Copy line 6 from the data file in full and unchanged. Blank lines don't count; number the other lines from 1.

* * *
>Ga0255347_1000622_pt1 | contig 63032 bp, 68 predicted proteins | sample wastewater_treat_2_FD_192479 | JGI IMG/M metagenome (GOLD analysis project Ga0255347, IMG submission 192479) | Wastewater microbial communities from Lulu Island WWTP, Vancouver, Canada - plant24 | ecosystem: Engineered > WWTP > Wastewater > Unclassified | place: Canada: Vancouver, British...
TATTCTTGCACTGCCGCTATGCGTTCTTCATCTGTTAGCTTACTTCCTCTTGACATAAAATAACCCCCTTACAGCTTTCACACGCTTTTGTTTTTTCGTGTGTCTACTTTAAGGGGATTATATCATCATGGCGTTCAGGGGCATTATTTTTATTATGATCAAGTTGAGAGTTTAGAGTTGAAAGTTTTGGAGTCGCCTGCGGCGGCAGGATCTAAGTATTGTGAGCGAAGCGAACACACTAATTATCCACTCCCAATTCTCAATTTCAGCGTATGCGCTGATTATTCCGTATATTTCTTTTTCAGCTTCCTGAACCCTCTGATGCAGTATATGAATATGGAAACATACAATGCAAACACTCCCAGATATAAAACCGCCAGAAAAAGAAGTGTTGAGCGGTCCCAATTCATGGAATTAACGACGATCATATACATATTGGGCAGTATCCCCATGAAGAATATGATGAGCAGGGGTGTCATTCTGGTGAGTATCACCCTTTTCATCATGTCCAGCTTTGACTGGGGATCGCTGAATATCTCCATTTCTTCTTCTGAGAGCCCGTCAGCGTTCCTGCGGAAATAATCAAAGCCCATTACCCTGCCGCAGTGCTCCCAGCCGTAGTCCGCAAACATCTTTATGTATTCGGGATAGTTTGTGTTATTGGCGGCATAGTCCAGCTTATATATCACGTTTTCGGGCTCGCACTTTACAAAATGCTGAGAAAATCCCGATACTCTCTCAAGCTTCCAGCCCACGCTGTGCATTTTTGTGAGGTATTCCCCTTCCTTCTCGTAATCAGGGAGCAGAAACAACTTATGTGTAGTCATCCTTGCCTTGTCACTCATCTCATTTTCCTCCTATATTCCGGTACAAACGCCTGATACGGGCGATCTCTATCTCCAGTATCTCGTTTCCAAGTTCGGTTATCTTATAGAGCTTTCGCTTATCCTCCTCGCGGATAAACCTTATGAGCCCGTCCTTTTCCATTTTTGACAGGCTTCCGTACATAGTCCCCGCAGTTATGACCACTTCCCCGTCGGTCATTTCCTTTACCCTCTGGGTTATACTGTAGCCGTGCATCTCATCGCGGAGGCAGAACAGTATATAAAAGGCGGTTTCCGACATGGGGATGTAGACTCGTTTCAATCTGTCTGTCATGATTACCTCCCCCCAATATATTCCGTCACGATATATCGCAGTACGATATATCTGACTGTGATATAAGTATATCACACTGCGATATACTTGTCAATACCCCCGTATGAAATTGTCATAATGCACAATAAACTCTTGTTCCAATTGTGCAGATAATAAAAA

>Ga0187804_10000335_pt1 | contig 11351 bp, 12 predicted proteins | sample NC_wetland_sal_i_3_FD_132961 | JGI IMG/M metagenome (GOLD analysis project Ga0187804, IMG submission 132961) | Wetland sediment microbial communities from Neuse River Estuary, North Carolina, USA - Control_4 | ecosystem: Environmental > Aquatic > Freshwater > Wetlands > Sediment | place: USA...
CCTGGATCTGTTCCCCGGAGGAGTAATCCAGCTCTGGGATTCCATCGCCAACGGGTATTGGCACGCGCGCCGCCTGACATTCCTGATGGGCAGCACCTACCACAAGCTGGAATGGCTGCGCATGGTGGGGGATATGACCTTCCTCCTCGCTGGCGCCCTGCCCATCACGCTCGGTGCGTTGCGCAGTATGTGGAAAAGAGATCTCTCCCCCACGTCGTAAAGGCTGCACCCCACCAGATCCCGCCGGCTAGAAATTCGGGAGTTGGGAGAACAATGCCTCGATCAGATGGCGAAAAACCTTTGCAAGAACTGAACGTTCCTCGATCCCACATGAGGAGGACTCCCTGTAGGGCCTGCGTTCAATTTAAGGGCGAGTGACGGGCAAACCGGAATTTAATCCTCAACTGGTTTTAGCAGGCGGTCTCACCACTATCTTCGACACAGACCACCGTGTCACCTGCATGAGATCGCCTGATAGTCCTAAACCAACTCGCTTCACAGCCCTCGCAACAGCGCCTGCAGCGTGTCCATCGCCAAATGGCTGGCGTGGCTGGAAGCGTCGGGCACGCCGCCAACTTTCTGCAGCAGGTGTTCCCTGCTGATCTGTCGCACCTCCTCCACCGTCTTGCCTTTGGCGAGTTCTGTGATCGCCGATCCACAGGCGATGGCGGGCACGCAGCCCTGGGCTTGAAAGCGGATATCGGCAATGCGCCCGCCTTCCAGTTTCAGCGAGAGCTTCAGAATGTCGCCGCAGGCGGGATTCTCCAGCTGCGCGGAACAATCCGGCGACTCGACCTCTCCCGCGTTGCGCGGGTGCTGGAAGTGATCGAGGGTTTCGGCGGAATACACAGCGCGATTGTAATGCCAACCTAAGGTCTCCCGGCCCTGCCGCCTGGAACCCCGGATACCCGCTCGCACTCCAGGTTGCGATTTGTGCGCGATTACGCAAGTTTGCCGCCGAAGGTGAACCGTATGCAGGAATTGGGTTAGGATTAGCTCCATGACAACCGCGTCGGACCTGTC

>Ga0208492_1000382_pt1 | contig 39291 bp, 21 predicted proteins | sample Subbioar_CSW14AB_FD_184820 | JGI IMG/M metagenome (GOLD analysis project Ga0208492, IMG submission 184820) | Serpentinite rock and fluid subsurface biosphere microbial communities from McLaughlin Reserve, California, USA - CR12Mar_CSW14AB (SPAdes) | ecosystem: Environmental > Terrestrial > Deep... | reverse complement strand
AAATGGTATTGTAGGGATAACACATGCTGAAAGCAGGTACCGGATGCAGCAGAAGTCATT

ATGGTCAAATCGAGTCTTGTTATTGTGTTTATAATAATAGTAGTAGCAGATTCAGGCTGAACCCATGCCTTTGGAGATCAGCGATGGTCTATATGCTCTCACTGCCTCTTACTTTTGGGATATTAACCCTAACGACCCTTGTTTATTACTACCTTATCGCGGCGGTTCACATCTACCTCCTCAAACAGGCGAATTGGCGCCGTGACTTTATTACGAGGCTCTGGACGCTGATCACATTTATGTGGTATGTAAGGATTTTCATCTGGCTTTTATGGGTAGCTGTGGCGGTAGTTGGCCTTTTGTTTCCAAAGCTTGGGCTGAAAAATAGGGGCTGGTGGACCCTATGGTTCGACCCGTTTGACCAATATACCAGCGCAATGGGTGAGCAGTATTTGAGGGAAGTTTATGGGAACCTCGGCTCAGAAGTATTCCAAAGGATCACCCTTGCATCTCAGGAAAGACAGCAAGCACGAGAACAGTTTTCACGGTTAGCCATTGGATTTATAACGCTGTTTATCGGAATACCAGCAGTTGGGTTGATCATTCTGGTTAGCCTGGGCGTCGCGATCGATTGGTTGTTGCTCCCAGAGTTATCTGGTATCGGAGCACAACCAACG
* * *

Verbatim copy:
AAATGGTATTGTAGGGATAACACATGCTGAAAGCAGGTACCGGATGCAGCAGAAGTCATT